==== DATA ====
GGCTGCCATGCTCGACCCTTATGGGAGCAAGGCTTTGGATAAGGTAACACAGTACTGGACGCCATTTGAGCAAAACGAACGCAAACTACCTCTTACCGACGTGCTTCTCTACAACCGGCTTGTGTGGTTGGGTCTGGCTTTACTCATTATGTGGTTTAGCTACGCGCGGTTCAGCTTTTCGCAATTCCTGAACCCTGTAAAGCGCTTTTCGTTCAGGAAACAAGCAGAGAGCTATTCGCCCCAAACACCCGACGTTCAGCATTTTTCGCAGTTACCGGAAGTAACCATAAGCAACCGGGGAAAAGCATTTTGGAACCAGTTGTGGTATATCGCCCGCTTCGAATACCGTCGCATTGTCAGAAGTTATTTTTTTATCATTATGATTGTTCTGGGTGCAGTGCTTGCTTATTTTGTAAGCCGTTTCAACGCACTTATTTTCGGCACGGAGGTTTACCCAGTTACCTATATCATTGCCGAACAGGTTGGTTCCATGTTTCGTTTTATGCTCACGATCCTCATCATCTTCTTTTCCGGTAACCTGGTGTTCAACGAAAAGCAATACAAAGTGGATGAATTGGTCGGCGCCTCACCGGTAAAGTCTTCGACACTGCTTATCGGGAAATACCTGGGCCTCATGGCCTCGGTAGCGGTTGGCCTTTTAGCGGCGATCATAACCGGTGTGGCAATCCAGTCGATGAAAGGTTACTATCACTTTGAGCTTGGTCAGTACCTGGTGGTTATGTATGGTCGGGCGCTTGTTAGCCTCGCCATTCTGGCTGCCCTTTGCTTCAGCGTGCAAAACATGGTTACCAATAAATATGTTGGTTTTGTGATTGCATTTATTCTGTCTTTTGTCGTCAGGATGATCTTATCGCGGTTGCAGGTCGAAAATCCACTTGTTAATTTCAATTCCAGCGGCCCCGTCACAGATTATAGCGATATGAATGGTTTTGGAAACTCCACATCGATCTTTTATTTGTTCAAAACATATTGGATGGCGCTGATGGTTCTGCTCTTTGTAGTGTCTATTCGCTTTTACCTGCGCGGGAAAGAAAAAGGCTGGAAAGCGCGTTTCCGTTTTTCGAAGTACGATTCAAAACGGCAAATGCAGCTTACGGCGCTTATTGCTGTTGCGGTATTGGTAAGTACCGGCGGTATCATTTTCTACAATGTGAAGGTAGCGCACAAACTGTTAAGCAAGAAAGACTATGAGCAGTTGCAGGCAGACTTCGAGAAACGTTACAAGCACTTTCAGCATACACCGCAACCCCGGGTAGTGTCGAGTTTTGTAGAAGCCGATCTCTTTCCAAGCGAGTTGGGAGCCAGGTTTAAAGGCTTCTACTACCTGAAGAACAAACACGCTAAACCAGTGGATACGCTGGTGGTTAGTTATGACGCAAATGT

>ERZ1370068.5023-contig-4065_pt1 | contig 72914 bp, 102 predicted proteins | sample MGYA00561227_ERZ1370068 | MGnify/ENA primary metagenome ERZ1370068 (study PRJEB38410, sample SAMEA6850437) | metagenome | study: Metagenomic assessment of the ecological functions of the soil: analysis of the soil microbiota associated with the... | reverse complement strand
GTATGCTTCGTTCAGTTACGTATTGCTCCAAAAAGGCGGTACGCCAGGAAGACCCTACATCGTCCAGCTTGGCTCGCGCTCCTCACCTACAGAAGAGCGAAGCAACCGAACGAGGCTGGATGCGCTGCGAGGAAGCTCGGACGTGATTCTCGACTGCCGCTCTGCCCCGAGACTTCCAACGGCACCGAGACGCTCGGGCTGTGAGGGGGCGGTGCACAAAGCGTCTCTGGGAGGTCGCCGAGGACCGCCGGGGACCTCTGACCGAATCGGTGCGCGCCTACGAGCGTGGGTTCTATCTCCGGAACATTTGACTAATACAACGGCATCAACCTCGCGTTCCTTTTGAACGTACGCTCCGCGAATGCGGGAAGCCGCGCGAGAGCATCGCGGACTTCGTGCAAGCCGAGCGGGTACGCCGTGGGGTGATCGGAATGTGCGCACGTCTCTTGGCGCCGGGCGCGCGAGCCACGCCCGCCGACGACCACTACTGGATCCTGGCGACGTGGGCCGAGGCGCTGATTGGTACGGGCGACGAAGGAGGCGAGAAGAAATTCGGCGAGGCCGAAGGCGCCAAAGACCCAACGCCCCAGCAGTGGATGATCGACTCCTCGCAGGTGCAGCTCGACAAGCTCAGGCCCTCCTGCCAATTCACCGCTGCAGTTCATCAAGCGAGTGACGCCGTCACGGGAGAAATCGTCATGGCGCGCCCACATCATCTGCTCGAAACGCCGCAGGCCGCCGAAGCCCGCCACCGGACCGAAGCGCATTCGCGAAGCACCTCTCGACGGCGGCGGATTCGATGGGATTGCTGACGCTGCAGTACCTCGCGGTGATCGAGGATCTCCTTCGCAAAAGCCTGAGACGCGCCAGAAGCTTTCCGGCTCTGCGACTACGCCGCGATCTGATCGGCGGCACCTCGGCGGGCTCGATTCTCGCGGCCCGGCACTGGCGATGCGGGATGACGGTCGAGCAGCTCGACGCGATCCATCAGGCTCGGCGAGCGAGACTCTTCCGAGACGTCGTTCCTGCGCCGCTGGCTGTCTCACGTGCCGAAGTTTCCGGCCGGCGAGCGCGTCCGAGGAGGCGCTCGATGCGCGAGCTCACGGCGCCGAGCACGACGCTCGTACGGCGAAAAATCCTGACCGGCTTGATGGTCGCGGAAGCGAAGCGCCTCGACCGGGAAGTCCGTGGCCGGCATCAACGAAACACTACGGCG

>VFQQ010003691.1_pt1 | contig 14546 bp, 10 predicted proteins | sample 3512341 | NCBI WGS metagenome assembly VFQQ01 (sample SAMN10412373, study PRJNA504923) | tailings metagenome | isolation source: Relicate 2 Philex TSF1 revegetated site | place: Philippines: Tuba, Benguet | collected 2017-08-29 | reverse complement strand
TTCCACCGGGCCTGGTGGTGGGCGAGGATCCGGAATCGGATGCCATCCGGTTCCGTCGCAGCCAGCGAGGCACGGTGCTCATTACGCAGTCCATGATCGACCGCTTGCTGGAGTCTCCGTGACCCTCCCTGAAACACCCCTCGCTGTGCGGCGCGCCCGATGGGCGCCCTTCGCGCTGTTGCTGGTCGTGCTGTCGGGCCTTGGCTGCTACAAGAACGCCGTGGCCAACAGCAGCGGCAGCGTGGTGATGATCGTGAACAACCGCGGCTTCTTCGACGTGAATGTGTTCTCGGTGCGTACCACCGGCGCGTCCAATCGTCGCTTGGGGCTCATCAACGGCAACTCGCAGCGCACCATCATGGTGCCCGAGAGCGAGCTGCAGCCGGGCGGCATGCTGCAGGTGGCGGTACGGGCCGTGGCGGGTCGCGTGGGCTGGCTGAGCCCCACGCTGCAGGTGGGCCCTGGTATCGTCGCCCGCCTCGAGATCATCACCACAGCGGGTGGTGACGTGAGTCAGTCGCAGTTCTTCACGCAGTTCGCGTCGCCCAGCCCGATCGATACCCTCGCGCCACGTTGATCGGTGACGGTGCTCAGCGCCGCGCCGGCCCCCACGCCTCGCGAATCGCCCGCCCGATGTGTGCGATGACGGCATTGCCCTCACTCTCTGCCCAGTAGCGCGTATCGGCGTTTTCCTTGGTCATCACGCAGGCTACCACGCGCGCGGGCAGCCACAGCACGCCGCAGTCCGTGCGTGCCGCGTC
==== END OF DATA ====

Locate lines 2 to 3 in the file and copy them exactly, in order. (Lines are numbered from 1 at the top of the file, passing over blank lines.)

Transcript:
>ERZ1370068.5023-contig-4065_pt1 | contig 72914 bp, 102 predicted proteins | sample MGYA00561227_ERZ1370068 | MGnify/ENA primary metagenome ERZ1370068 (study PRJEB38410, sample SAMEA6850437) | metagenome | study: Metagenomic assessment of the ecological functions of the soil: analysis of the soil microbiota associated with the... | reverse complement strand
GTATGCTTCGTTCAGTTACGTATTGCTCCAAAAAGGCGGTACGCCAGGAAGACCCTACATCGTCCAGCTTGGCTCGCGCTCCTCACCTACAGAAGAGCGAAGCAACCGAACGAGGCTGGATGCGCTGCGAGGAAGCTCGGACGTGATTCTCGACTGCCGCTCTGCCCCGAGACTTCCAACGGCACCGAGACGCTCGGGCTGTGAGGGGGCGGTGCACAAAGCGTCTCTGGGAGGTCGCCGAGGACCGCCGGGGACCTCTGACCGAATCGGTGCGCGCCTACGAGCGTGGGTTCTATCTCCGGAACATTTGACTAATACAACGGCATCAACCTCGCGTTCCTTTTGAACGTACGCTCCGCGAATGCGGGAAGCCGCGCGAGAGCATCGCGGACTTCGTGCAAGCCGAGCGGGTACGCCGTGGGGTGATCGGAATGTGCGCACGTCTCTTGGCGCCGGGCGCGCGAGCCACGCCCGCCGACGACCACTACTGGATCCTGGCGACGTGGGCCGAGGCGCTGATTGGTACGGGCGACGAAGGAGGCGAGAAGAAATTCGGCGAGGCCGAAGGCGCCAAAGACCCAACGCCCCAGCAGTGGATGATCGACTCCTCGCAGGTGCAGCTCGACAAGCTCAGGCCCTCCTGCCAATTCACCGCTGCAGTTCATCAAGCGAGTGACGCCGTCACGGGAGAAATCGTCATGGCGCGCCCACATCATCTGCTCGAAACGCCGCAGGCCGCCGAAGCCCGCCACCGGACCGAAGCGCATTCGCGAAGCACCTCTCGACGGCGGCGGATTCGATGGGATTGCTGACGCTGCAGTACCTCGCGGTGATCGAGGATCTCCTTCGCAAAAGCCTGAGACGCGCCAGAAGCTTTCCGGCTCTGCGACTACGCCGCGATCTGATCGGCGGCACCTCGGCGGGCTCGATTCTCGCGGCCCGGCACTGGCGATGCGGGATGACGGTCGAGCAGCTCGACGCGATCCATCAGGCTCGGCGAGCGAGACTCTTCCGAGACGTCGTTCCTGCGCCGCTGGCTGTCTCACGTGCCGAAGTTTCCGGCCGGCGAGCGCGTCCGAGGAGGCGCTCGATGCGCGAGCTCACGGCGCCGAGCACGACGCTCGTACGGCGAAAAATCCTGACCGGCTTGATGGTCGCGGAAGCGAAGCGCCTCGACCGGGAAGTCCGTGGCCGGCATCAACGAAACACTACGGCG